Location of Horton Plains
Horton Plains is spread over the southern ridge of the central highlands in between Nuwara Eliya and Haputale. The tourists approaching Horton Plains from Nuwara Eliya find an entrance point at Pattipola while those approaching from Haputale find an entrance point at Ohiya. Three kilometers drive from either entrance leads to the newly built visitors center. Visitors center exhibits interesting displays on the history of flora and fauna of Horton Plains.
Access to Horton Plains
Horton Plains can be reached by any of the follwing roads:
- Via Nuwara Eliya, Ambewela and Pattipola (32km)
- Via Haputale or Welimaa, Boralanda, Ohiya (38km)
- Via Nuwara Eliya, Hakgala, Rendapola, Ambewela, Pattipola (38 km)
The visitors center is significant in the sense, it has become the starting point for the 9km main trek of the Horton Plains. The main trek taking a circular route can be enjoyed within 3 hours. The trail opens up with an expansive view of flora: bare patina grassland here; densely wooded cloud forest over there. Once the grasslands are passed, the trek leads for about 2km through a fine expanse of cloud forest. Grown in the forest amidst nellu shrubs and keena trees are spices grown in the wild: pepper, cinnamon and cardamom.
Also seen are rare Ayurvedic medicinal herbs. Two more kilometers into the wilderness takes the visitors to an escarpment called Small World’s End (274 meters) that presents a fine viewpoint of the landscape ahead.
Once the Small World’s End is passed, the Horton Plains brings into view numerous clumps of dwarf bamboo for another 1.5km along the trek. At the end of this trek is the famous escarpment called World’s End.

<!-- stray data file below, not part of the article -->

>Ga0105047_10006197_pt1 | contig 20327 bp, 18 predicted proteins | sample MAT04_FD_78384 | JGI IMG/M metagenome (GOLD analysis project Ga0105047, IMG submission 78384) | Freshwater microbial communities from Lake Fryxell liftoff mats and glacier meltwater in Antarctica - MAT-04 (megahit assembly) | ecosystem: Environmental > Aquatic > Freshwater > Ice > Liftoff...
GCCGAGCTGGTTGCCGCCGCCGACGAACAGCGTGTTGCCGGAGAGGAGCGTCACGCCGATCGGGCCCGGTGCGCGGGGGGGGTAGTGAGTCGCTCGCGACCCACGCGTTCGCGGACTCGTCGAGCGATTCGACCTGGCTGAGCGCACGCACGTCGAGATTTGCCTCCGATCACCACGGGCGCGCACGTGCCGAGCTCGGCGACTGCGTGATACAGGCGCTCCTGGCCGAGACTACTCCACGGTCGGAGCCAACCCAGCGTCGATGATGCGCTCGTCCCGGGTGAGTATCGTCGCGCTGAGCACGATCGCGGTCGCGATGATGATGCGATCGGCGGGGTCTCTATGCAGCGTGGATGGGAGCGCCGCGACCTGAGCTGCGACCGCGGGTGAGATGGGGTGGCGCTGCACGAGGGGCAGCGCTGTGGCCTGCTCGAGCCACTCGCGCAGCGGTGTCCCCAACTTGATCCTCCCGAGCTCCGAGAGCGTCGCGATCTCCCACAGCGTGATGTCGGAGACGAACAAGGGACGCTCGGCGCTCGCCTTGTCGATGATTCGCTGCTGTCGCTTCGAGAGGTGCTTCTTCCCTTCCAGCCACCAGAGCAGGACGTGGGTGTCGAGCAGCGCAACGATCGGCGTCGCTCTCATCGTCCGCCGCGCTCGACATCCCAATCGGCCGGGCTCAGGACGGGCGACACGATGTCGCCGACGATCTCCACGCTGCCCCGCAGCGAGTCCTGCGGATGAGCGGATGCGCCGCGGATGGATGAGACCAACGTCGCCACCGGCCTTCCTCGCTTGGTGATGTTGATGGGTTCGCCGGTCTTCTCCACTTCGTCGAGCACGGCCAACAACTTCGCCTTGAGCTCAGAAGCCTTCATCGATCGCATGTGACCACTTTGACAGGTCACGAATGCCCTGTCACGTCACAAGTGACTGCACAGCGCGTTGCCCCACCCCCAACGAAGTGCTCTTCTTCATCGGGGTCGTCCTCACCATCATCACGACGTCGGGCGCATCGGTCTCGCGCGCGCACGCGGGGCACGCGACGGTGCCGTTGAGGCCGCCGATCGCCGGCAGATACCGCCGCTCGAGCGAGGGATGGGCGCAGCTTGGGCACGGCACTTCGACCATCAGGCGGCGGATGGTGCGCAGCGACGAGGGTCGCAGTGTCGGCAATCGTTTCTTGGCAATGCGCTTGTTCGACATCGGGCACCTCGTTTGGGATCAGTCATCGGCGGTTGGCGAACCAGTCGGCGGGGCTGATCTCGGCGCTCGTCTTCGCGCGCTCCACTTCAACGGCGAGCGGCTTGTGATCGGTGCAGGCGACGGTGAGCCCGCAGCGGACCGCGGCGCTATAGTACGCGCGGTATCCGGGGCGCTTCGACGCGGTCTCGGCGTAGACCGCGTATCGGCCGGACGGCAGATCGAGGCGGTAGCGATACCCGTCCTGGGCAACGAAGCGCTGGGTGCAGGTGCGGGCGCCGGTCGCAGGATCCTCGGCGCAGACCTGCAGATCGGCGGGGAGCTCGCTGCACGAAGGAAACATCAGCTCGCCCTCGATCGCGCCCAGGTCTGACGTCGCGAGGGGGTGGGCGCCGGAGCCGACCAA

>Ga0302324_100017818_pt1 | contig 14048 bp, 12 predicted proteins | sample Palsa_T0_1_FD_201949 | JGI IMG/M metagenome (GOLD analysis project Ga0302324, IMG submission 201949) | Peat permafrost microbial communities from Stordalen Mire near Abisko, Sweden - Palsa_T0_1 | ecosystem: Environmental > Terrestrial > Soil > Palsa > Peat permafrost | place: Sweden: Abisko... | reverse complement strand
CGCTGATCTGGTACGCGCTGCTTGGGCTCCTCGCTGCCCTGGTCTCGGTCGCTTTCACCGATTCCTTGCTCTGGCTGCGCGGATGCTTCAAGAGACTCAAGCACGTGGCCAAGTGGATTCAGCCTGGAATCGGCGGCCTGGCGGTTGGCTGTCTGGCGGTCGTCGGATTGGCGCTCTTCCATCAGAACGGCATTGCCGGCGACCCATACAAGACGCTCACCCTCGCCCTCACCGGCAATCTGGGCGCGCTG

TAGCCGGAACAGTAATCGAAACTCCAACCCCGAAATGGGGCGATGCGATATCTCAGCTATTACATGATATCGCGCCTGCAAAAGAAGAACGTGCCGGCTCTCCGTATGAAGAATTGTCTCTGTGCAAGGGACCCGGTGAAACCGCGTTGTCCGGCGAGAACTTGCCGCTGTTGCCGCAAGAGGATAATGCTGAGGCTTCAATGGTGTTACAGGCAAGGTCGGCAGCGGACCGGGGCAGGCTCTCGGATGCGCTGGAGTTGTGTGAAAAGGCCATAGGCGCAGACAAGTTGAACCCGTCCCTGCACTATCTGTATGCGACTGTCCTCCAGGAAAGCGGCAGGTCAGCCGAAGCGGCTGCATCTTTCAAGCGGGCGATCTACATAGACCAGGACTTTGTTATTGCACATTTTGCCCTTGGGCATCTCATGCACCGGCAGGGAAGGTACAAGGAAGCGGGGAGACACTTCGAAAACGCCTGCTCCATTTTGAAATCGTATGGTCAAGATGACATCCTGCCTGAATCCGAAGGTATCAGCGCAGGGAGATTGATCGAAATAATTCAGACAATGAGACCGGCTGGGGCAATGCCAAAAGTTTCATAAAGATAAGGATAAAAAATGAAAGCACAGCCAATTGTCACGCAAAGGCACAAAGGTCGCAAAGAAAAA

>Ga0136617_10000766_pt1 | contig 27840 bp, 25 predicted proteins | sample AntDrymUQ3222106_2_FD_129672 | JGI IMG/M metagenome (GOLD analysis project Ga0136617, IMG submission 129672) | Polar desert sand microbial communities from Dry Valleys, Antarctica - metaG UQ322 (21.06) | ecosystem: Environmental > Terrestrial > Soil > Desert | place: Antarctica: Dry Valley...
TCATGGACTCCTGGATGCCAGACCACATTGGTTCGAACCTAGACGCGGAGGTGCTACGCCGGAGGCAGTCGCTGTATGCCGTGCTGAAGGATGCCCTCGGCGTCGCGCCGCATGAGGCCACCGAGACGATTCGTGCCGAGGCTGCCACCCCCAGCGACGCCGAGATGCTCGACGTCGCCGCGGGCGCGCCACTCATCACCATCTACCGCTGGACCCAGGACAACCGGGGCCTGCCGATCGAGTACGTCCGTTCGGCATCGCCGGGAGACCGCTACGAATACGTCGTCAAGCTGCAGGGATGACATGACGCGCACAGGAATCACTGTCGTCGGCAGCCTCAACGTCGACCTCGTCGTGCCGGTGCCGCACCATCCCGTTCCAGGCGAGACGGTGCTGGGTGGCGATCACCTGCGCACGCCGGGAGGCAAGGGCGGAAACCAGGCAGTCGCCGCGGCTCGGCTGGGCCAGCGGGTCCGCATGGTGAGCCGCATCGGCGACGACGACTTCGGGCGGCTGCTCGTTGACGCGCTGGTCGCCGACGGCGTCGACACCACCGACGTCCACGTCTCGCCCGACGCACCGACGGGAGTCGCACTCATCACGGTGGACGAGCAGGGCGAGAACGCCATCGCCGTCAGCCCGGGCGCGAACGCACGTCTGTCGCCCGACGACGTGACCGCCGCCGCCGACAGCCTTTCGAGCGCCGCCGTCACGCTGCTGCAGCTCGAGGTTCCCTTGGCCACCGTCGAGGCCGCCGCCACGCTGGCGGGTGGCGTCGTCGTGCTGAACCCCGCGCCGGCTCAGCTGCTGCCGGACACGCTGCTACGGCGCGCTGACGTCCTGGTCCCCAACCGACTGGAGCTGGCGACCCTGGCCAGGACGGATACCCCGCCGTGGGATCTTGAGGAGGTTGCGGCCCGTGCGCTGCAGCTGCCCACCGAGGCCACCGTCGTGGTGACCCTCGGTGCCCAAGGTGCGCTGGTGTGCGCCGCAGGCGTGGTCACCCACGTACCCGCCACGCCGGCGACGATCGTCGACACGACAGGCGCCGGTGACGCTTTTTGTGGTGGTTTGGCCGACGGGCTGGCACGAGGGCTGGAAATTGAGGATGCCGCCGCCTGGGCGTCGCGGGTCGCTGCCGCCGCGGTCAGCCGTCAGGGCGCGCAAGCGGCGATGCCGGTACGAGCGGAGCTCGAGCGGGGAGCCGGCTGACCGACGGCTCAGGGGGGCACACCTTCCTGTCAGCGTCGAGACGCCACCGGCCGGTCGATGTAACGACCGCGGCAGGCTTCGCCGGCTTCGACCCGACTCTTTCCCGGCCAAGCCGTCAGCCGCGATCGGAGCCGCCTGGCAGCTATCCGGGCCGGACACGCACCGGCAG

On the southern edge of the Horton Plains at an altitude of 2140m is famous World’s End, an escarpment that fall sheer 900 meters. The man-made modern irrigation reservoir contained within the national park of Udawalawe brings in a lovely view of the low lying plains of the southern Sri Lanka. On a clear morning the World’s End affords the view running to the southern coast of Sri Lanka. The panoramic and distant views are bound to get obscured by the mist from around 10am onwards. As such an early morning arrival at the escarpment would stand in good stead. Especially in the rainy months of May to July, the mist is particularly thick.
Circular trek past the World’s End
At a distance of mere 200m beyond World’s End, the trek turn off the ridge inland to another lovely attraction: Baker’s Falls named after Samuel Baker. If the scramble down to the waterfall is easy though slippery and steep, scrambling up the waterfall back to the trek would find you short of breath in the high altitude.